WASHINGTON, Feb. 23 (UPI) -- The case against BP in the Gulf of Mexico oil spill is set to go to trial but the New York Times said Saturday government lawyers want to settle out of court.
Lawyers are due in court Monday to determine the extent to which BP can be held accountable for 11 deaths and damage to the Gulf of Mexico caused by the 2010 Deepwater Horizon oil rig disaster.
Citing a lawyer briefed on talks directed at a settlement, the Times said the U.S. Justice Department, along with Alabama, Florida, Louisiana, Mississippi and Texas, has prepared an offer to resolve the amount of fines BP would have to pay for violating the U.S. Clean Water Act by dumping 4 million gallons of oil into the gulf, and for the environmental damage resulting from the spill.
The Times said the source, whose name was not reported, said "the ball is on BP's side of the table" as to whether to accept a federal and state government offer to settle for $16 billion, first reported Friday by The Wall Street Journal.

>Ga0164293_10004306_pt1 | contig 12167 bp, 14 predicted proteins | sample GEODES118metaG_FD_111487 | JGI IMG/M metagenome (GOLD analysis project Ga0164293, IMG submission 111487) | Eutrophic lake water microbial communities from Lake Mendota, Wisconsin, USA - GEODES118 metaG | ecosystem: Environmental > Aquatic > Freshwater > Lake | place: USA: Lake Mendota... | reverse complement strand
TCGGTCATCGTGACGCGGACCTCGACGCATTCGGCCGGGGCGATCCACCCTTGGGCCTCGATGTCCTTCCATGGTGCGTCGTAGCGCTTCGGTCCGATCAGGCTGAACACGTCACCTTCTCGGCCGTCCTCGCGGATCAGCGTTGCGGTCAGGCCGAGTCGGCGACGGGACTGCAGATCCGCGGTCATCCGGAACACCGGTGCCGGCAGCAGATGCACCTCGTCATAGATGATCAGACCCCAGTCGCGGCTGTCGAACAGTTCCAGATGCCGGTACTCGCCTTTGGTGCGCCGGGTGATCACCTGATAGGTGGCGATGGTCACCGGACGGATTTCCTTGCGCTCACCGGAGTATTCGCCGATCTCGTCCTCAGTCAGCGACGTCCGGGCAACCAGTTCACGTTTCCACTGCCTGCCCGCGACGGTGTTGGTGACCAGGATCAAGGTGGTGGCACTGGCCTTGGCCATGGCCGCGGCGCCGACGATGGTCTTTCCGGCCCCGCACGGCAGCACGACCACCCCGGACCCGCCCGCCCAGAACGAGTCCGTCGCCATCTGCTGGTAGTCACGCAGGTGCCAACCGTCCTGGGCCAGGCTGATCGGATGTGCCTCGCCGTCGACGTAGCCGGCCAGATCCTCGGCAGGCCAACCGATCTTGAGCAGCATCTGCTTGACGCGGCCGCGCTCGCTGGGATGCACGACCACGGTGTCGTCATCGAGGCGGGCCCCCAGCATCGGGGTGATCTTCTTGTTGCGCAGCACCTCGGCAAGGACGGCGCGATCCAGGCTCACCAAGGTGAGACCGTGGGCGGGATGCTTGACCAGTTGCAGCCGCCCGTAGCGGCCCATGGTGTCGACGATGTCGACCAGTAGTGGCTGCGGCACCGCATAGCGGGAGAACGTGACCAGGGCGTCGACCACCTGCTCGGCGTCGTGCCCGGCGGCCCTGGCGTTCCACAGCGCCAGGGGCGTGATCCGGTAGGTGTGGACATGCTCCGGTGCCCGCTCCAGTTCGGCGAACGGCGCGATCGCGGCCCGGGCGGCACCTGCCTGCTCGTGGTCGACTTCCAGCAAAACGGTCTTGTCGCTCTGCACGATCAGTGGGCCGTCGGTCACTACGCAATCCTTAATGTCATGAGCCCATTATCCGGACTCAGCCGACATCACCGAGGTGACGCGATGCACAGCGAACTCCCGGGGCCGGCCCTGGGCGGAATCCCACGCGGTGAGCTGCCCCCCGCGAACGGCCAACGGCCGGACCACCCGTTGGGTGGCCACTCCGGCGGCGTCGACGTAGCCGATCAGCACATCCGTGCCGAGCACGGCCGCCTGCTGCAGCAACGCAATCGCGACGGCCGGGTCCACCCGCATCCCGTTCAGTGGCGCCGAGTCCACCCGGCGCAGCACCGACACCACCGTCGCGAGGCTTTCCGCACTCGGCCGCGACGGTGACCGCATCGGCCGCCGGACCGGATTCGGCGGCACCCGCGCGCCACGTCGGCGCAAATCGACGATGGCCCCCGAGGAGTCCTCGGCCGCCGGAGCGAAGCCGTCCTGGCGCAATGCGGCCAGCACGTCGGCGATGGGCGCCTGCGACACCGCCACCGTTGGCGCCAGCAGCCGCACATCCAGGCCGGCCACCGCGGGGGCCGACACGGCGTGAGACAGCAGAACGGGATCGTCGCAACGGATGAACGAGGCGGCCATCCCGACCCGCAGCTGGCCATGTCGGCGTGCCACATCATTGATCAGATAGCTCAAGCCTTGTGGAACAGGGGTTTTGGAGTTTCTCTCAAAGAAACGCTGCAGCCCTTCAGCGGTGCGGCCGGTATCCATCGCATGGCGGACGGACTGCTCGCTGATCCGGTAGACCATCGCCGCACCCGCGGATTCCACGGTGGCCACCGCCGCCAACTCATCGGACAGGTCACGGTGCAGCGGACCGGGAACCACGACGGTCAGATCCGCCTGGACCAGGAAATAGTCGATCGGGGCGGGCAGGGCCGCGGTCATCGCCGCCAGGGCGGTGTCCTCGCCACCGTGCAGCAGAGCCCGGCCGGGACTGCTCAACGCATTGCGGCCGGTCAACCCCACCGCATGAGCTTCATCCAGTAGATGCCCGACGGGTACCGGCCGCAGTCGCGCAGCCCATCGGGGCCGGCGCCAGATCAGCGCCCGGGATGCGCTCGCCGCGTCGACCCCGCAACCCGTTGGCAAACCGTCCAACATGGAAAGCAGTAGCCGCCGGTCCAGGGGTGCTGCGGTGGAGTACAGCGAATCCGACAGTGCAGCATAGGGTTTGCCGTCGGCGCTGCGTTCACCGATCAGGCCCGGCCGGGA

BP spokesman Geoff Morrell told the Times the company was not likely to accept a $16 billion settlement and will go to trial Monday regardless of whether government lawyers "put something on the table."
BP has paid out $10 billion to local governments, individuals and businesses, and has spent more than $14 billion on spill response and cleanup. It has set aside $42 billion for further payments, the British newspaper The Guardian reported Saturday.
Should the company lose the case, it faces $17.5 billion in penalties along with fines relating to damage to natural resources, which will likely also be in the billions.
Should BP win the case, fines levied by the government would be greatly reduced, The Guardian said.
"They could end up with a fine that does not exceed $2 billion to $3 billion," said David Uhlmann, a University of Michigan law professor and former chief of the justice department's environmental crimes section. "If this case goes to trial, literally billions of dollars are at stake."
The U.S. government must prove "gross negligence," or that the standard of operation at BP's Deepwater was so far below acceptable that a reasonable person would deem BP to have been grossly negligent.
Rupert Bondy, BP's general counsel, in a statement the company believes it was not grossly negligent and gross negligence "is a very high bar that BP believes cannot be met in this case."
"This was a tragic accident, resulting from multiple causes and involving multiple parties," Bondy said.